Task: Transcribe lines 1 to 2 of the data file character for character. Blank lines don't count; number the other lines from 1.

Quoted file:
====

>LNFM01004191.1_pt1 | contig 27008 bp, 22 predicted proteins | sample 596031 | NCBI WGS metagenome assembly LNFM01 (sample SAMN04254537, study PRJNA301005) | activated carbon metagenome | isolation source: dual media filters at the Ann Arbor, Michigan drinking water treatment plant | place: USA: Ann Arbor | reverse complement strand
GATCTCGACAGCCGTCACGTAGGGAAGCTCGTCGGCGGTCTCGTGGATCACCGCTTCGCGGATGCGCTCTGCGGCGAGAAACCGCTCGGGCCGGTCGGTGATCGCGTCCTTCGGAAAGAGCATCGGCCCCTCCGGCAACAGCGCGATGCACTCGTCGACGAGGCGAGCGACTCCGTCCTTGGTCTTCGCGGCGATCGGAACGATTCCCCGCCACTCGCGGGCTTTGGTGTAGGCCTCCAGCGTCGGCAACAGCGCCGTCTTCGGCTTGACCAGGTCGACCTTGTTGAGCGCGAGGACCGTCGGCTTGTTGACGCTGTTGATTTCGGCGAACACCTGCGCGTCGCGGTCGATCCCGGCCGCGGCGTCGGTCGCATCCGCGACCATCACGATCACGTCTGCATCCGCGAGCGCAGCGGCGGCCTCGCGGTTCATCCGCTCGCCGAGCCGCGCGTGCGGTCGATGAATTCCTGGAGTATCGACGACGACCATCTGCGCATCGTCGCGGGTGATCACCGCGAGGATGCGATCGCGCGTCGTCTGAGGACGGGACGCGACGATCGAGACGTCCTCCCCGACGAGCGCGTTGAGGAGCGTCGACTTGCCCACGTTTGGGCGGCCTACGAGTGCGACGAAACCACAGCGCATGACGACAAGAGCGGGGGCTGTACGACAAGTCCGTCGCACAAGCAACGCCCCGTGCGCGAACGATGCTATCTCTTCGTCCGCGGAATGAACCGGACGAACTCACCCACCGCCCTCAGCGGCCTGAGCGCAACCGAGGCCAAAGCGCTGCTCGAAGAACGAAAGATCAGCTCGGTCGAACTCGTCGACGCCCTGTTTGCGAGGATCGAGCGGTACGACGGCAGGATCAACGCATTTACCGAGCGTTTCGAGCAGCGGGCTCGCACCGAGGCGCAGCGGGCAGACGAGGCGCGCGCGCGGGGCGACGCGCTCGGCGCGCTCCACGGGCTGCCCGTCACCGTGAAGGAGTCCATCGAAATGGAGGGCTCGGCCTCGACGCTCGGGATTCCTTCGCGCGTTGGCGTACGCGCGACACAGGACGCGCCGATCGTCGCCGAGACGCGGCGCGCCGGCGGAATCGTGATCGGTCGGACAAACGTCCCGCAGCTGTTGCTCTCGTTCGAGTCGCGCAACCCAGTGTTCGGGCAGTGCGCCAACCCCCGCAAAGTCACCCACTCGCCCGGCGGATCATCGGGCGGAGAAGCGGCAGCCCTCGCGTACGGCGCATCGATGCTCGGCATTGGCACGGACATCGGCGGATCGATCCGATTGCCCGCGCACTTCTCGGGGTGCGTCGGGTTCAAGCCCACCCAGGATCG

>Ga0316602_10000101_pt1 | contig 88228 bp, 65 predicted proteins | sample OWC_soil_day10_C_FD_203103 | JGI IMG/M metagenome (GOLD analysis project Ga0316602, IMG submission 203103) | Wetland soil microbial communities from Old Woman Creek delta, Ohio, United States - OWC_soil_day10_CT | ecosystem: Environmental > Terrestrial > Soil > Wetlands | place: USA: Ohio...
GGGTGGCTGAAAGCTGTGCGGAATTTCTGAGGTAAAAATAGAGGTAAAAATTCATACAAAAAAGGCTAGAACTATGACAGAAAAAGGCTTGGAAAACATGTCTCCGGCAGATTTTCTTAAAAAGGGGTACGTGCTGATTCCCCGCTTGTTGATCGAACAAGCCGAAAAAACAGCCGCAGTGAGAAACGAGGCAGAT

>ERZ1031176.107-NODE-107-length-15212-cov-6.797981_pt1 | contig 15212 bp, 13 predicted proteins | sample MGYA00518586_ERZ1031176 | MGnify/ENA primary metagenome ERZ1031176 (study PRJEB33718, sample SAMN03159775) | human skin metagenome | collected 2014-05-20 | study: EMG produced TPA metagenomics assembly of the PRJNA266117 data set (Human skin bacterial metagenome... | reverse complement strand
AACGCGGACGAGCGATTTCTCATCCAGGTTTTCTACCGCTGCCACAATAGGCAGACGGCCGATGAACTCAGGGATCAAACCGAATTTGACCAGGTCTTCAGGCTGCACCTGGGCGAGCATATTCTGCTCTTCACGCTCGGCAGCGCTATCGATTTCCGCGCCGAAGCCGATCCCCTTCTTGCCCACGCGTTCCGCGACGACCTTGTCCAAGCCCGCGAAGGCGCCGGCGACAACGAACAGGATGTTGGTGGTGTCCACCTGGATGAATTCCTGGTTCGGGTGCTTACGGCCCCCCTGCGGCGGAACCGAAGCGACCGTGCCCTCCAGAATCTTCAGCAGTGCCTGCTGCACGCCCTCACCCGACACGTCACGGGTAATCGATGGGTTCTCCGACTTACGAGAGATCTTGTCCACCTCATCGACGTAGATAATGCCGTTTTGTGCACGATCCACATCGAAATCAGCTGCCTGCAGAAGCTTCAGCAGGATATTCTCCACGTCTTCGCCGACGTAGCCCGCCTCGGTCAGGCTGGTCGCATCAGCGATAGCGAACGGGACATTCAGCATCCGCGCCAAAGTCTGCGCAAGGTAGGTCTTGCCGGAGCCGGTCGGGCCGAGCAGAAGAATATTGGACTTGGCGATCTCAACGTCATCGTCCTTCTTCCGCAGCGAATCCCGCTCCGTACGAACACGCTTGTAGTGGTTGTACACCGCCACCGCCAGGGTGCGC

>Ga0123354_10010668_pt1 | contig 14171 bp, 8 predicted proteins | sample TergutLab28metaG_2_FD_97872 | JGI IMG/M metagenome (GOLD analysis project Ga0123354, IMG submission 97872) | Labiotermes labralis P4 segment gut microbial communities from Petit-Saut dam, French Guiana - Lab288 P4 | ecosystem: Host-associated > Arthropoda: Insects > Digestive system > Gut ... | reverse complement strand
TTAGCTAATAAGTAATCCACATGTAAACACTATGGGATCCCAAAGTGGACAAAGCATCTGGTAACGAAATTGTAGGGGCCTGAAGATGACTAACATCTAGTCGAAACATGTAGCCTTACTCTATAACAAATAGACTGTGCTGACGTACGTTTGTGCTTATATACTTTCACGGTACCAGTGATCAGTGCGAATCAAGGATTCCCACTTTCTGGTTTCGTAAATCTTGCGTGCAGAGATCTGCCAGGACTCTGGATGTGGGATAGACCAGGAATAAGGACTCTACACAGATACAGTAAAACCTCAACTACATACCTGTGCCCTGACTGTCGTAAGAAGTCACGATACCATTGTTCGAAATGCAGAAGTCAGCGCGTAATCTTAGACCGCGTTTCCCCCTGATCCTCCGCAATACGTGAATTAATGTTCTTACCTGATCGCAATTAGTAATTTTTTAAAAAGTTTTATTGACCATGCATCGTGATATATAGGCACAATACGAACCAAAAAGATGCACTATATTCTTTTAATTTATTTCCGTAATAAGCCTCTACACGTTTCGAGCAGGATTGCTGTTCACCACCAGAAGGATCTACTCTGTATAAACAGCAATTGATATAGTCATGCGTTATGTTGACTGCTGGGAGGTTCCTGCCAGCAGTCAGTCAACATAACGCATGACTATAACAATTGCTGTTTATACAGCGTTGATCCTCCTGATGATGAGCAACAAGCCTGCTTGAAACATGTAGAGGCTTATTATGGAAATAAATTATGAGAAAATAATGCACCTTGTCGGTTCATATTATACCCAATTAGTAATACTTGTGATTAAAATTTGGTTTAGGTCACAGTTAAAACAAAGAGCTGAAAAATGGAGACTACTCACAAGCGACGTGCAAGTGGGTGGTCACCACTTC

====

>LNFM01004191.1_pt1 | contig 27008 bp, 22 predicted proteins | sample 596031 | NCBI WGS metagenome assembly LNFM01 (sample SAMN04254537, study PRJNA301005) | activated carbon metagenome | isolation source: dual media filters at the Ann Arbor, Michigan drinking water treatment plant | place: USA: Ann Arbor | reverse complement strand
GATCTCGACAGCCGTCACGTAGGGAAGCTCGTCGGCGGTCTCGTGGATCACCGCTTCGCGGATGCGCTCTGCGGCGAGAAACCGCTCGGGCCGGTCGGTGATCGCGTCCTTCGGAAAGAGCATCGGCCCCTCCGGCAACAGCGCGATGCACTCGTCGACGAGGCGAGCGACTCCGTCCTTGGTCTTCGCGGCGATCGGAACGATTCCCCGCCACTCGCGGGCTTTGGTGTAGGCCTCCAGCGTCGGCAACAGCGCCGTCTTCGGCTTGACCAGGTCGACCTTGTTGAGCGCGAGGACCGTCGGCTTGTTGACGCTGTTGATTTCGGCGAACACCTGCGCGTCGCGGTCGATCCCGGCCGCGGCGTCGGTCGCATCCGCGACCATCACGATCACGTCTGCATCCGCGAGCGCAGCGGCGGCCTCGCGGTTCATCCGCTCGCCGAGCCGCGCGTGCGGTCGATGAATTCCTGGAGTATCGACGACGACCATCTGCGCATCGTCGCGGGTGATCACCGCGAGGATGCGATCGCGCGTCGTCTGAGGACGGGACGCGACGATCGAGACGTCCTCCCCGACGAGCGCGTTGAGGAGCGTCGACTTGCCCACGTTTGGGCGGCCTACGAGTGCGACGAAACCACAGCGCATGACGACAAGAGCGGGGGCTGTACGACAAGTCCGTCGCACAAGCAACGCCCCGTGCGCGAACGATGCTATCTCTTCGTCCGCGGAATGAACCGGACGAACTCACCCACCGCCCTCAGCGGCCTGAGCGCAACCGAGGCCAAAGCGCTGCTCGAAGAACGAAAGATCAGCTCGGTCGAACTCGTCGACGCCCTGTTTGCGAGGATCGAGCGGTACGACGGCAGGATCAACGCATTTACCGAGCGTTTCGAGCAGCGGGCTCGCACCGAGGCGCAGCGGGCAGACGAGGCGCGCGCGCGGGGCGACGCGCTCGGCGCGCTCCACGGGCTGCCCGTCACCGTGAAGGAGTCCATCGAAATGGAGGGCTCGGCCTCGACGCTCGGGATTCCTTCGCGCGTTGGCGTACGCGCGACACAGGACGCGCCGATCGTCGCCGAGACGCGGCGCGCCGGCGGAATCGTGATCGGTCGGACAAACGTCCCGCAGCTGTTGCTCTCGTTCGAGTCGCGCAACCCAGTGTTCGGGCAGTGCGCCAACCCCCGCAAAGTCACCCACTCGCCCGGCGGATCATCGGGCGGAGAAGCGGCAGCCCTCGCGTACGGCGCATCGATGCTCGGCATTGGCACGGACATCGGCGGATCGATCCGATTGCCCGCGCACTTCTCGGGGTGCGTCGGGTTCAAGCCCACCCAGGATCG